As far as the animation goes, it's easily my favorite thing about the film. This is easily one of the most beautiful-looking films that Miyazaki and Studio Ghibli have ever made and considering the animated films they made, that's saying a lot. There are so many gorgeously designed scenes in this film with particular highlights including the many dream sequences that Jiro has within the film that were filled with so much color and detail. My favorite sequence was of the Great Kantō earthquake of 1923 as it is so gorgeously drawn that it really captures how devastating and scary it was since buildings are flying and crumbling everywhere and fires rage with purple smoke all over Tokyo. The airplanes as well are splendidly designed and you could see the care Miyazaki put into making each one look superb. This entire film just looks superb. This brings me to talking about the characters who all are lovely. Jiro is a compelling protagonist to watch as we see him figure out the plane he so desperately wants to design. I admire his determination throughout the film to reach his goal and I do think the bonds he shares with the characters are truly special. From his friendship with Kiro who is trying to build his own plane to his relationship with his young sister Kayo (Mirai Shida) who wants to become a doctor, and of course his romance with Nahoko. This was easily what got me emotional about the film the most as their love feels truly special when the couple first meets on a train to the very end which leads to a truly bittersweet ending that will leave any viewer emotional. No one writes romance like Miyazaki and their romance was truly the heart of the film.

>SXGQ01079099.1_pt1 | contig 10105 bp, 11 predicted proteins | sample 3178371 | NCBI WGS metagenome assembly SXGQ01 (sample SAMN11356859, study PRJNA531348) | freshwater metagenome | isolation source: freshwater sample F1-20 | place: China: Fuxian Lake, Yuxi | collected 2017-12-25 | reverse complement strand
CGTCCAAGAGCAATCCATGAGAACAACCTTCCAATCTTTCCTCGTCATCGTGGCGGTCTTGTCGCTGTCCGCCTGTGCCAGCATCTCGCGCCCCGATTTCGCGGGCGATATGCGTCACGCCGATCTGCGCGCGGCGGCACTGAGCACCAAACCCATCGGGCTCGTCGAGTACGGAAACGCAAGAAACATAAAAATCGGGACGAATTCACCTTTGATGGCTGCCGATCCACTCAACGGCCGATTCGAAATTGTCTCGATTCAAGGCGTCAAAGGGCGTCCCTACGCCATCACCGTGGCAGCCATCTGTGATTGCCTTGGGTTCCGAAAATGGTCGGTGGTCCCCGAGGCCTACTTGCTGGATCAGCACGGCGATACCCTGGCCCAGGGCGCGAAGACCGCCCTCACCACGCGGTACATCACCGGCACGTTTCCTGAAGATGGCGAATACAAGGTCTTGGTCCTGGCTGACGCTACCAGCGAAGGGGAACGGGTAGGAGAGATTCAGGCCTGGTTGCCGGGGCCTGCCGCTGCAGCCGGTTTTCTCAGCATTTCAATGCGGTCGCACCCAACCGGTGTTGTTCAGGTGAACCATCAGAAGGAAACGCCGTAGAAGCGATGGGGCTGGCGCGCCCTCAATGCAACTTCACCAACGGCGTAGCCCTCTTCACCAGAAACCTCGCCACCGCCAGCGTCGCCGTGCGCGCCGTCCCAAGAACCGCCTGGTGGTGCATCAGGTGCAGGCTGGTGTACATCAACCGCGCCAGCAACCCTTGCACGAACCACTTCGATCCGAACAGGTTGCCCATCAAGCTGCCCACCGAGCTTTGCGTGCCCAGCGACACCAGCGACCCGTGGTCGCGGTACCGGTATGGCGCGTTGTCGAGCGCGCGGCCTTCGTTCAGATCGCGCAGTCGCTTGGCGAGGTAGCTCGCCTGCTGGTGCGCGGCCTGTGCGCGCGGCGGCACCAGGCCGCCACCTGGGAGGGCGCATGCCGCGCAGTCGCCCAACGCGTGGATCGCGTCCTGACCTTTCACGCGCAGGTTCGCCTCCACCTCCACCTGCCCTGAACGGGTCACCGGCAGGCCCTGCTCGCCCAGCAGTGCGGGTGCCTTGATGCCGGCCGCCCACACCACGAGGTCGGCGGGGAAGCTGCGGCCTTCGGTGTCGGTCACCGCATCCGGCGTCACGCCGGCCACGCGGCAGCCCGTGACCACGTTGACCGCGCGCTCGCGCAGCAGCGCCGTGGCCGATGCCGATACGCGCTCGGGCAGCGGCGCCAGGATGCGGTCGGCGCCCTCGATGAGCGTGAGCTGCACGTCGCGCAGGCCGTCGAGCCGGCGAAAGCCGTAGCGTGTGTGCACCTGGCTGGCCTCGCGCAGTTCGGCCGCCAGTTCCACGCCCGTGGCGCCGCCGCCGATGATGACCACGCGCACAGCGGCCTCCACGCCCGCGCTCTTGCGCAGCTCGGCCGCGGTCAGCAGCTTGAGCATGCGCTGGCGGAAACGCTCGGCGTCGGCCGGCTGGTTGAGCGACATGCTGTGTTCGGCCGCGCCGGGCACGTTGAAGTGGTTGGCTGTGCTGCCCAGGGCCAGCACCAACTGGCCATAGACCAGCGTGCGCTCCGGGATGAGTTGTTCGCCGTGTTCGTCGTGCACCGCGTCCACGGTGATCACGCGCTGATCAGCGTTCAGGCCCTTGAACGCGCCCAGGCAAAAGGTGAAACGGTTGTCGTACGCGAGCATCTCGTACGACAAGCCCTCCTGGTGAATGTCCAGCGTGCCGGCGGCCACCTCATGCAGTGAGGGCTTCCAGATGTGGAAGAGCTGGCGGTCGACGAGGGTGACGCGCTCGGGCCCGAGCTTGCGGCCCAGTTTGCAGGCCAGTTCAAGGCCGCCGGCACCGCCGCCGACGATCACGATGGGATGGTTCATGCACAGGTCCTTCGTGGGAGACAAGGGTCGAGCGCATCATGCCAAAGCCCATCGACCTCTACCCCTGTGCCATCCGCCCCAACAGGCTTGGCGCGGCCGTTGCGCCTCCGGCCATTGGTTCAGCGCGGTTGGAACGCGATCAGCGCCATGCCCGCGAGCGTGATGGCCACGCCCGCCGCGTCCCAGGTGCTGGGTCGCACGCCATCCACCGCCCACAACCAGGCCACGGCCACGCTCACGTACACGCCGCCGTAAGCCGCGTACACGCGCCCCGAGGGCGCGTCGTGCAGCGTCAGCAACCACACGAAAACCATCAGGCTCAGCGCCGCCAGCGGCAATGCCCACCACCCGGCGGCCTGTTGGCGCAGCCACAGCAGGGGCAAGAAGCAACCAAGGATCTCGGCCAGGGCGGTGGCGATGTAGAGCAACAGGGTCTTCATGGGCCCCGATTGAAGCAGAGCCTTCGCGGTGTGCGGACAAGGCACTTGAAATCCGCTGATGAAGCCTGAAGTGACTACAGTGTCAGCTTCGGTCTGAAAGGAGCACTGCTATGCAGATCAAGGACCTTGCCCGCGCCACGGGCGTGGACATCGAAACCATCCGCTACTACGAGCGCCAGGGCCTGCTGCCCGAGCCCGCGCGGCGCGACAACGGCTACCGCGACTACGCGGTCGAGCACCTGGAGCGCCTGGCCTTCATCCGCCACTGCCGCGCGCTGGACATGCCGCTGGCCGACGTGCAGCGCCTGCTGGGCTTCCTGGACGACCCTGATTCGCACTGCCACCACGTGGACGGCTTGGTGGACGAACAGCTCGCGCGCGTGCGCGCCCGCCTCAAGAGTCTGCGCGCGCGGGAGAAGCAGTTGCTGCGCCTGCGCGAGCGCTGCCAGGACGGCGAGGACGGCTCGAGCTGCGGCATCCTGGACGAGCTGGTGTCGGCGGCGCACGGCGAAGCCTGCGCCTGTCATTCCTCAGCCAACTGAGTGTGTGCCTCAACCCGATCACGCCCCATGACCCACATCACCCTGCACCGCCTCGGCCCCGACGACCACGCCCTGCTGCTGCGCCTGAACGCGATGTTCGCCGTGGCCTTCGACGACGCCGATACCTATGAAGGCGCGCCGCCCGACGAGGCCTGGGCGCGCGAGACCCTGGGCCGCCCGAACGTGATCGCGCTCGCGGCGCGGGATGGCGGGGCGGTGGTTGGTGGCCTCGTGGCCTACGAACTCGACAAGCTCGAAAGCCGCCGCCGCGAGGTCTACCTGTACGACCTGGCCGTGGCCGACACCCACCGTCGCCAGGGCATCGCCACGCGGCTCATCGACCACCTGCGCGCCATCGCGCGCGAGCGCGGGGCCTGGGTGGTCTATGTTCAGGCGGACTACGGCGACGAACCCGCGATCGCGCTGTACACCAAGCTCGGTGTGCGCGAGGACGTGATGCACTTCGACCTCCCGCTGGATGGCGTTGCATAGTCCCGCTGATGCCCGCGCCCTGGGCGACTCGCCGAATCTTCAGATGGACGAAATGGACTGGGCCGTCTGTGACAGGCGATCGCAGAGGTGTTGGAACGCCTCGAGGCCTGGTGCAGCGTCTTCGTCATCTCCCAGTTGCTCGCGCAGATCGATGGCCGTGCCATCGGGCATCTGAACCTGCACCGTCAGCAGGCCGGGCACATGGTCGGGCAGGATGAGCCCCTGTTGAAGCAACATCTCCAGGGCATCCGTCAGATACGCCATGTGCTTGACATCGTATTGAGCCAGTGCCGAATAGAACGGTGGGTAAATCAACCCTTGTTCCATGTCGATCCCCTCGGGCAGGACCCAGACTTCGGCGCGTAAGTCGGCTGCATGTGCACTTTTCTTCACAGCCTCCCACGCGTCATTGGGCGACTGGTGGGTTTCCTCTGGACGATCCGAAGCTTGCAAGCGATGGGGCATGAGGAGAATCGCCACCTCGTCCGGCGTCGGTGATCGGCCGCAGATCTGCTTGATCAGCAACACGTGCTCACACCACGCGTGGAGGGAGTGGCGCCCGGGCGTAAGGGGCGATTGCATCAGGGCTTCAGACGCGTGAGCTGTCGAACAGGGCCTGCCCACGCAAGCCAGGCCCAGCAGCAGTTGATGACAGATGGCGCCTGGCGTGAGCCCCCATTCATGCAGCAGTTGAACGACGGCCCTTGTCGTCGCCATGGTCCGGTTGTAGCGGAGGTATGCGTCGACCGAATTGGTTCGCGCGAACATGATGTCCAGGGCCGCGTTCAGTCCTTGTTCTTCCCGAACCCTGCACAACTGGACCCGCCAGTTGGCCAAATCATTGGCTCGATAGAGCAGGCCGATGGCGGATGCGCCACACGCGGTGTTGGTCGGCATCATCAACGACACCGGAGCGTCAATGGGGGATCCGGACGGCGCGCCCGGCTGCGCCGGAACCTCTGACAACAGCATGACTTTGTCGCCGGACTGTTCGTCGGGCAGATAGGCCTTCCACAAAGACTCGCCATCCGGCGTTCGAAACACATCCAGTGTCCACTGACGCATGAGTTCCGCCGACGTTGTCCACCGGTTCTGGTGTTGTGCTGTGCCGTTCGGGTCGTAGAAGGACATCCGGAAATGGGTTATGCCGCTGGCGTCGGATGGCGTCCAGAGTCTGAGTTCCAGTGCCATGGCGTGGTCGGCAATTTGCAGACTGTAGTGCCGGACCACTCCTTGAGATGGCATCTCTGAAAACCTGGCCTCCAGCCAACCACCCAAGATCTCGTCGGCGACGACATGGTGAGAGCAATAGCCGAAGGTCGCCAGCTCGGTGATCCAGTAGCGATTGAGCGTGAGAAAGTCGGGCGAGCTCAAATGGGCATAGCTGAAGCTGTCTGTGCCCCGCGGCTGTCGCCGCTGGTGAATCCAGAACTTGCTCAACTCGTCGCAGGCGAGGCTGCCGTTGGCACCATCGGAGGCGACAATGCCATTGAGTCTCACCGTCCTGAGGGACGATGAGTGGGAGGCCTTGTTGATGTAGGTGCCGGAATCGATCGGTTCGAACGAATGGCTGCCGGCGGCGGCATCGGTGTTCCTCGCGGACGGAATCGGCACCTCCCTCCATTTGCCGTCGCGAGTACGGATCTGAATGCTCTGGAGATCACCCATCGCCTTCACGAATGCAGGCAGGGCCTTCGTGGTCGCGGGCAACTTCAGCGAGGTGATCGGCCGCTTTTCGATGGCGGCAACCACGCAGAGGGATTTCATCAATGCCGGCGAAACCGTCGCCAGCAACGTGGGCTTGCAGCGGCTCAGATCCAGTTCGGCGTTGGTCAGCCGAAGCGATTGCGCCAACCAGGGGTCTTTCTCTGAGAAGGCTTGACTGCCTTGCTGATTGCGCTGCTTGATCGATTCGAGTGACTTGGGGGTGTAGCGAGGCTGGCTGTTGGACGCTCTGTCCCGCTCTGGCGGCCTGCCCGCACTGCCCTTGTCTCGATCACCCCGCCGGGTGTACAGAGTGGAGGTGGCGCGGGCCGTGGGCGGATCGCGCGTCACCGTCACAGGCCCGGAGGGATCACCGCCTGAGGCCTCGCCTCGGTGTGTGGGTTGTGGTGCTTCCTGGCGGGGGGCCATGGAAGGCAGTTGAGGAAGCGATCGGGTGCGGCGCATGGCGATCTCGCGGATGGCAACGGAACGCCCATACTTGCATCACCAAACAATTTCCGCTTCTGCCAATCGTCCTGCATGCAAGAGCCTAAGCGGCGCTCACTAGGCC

In the end, "The Wind Rises" is truly a beautiful and emotional animated film. The story is rich with emotion and beautiful scenes, the animation is some of the best to ever come out of Ghibli, and the characters are wonderful. This is once again another big winner from Studio Ghibli and Hayao Miyazaki that I strongly recommend. It's another animated film that rises among their very best work.